Talk by Aditya Nagarajan
The talk will take place at 1634, LGRT, 19 Nov. 2015, 17:30. All are welcome to join.
Our speaker this week is Aditya Nagarajan, a MSc student in Industrial Engineering at UMass Amherst.
Title: A Machine Learning approach to Precipitation Nowcasting using GPS derived Integrated Precipitable Water Vapor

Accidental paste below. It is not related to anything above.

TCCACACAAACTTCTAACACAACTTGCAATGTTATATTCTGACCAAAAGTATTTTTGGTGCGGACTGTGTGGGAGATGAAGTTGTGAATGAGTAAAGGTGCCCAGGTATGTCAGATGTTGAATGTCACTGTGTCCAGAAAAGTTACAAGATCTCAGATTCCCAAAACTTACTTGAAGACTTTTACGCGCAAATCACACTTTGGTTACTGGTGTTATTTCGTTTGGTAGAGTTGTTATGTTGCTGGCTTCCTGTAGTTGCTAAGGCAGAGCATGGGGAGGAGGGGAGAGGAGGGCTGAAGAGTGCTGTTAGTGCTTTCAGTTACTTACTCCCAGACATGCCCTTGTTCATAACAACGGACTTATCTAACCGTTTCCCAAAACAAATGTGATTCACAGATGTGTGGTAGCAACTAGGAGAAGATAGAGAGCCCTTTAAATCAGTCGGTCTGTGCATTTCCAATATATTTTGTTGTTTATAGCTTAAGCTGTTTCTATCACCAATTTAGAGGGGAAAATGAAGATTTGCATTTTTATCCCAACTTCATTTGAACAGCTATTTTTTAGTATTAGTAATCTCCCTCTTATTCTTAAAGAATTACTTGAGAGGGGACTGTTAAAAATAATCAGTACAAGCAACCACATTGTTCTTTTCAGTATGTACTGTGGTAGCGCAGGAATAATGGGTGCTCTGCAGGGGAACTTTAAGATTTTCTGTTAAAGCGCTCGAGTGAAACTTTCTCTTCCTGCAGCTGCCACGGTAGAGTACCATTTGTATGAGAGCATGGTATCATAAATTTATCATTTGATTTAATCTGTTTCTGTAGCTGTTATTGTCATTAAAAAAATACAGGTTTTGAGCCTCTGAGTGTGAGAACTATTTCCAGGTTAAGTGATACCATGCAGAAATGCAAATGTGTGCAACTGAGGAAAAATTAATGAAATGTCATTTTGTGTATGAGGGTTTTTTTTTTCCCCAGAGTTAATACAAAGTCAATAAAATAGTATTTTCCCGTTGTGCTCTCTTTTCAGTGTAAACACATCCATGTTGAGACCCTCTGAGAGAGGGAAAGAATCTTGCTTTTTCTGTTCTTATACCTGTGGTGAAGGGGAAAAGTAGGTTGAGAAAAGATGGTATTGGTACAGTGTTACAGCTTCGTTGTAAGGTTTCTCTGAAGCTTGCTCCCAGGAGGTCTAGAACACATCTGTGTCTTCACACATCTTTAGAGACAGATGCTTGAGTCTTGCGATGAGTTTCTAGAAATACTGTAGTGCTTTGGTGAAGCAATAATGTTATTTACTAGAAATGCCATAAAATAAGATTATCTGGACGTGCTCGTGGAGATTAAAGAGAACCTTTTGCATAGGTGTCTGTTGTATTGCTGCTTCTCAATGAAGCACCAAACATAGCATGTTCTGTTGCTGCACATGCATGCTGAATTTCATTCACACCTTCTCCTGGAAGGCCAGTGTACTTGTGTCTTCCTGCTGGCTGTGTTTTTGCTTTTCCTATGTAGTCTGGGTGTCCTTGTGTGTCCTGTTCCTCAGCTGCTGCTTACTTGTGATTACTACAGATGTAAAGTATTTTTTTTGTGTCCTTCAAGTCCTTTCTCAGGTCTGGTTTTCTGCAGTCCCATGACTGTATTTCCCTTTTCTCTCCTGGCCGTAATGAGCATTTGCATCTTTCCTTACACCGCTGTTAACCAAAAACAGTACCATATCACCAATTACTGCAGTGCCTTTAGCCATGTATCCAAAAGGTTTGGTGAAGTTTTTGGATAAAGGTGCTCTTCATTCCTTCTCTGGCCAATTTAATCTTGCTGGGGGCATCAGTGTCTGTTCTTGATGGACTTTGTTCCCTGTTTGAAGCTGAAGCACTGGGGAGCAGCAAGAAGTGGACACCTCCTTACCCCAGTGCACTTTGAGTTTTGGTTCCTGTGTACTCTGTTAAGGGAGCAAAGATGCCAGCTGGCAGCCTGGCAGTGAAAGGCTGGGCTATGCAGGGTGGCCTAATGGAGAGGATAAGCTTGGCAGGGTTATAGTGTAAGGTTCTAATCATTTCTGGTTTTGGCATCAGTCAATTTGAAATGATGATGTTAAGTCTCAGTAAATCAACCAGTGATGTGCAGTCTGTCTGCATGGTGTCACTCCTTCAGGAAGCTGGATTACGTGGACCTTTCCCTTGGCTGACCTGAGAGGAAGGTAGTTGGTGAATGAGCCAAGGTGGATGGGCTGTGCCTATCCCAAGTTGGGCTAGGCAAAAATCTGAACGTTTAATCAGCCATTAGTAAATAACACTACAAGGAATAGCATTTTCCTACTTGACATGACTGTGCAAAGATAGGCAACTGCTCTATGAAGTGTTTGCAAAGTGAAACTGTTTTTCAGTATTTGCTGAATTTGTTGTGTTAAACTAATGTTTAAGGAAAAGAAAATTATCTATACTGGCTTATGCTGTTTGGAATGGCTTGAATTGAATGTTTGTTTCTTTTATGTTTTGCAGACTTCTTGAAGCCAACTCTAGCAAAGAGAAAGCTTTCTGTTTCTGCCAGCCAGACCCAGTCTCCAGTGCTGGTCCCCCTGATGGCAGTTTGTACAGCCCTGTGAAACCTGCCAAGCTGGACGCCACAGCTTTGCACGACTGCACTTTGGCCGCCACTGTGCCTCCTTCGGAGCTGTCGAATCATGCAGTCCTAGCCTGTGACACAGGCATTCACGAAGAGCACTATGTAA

Weather surveillance radars are an excellent source of information for making real-time assessments and short-term predictions of rainfall - where it is occurring, its intensity, how much has accumulated so far, where it is moving, and so on. However they are limited in that, under normal operation, they can only sense active rainfall; they cannot sense the buildup and advection of the atmospheric water vapor commonly termed as precipitable water which are the driving force behind severe storms. We thus explore this complimentary nature in the atmosphere that the build up of precipitable water which can potentially lead to precipitation. We look at a novel way to predict short term (0-2 hours) precipitation commonly termed as nowcasting, by supplementing weather radar based reflectivity products with GPS derived Integrated Precipitable Water (IPW) vapor products from a network of GPS stations. We propose to develop a software system that computes point measurements of IPW from raw GPS signals and meteorological data from publicly available databases, to build spatial IPW fields and study its spatial and temporal properties with regard to evolving weather radar reflectivity fields. We explore the spatiotemporal relationship between IPW and reflectivity fields by analyzing severe storm events in the Dallas Fort-Worth region during the year of 2014. We then propose an approach involving state of the art machine learning and image processing techniques to develop a tool that takes sequences of gridded atmospheric IPW and radar reflectivity fields to predict the future gridded rainfall field. We develop a Machine learning algorithm which takes spatiotemporal evolutions of IPW and reflectivity to predict rainfall fields one hour into the future.comments powered by Disqus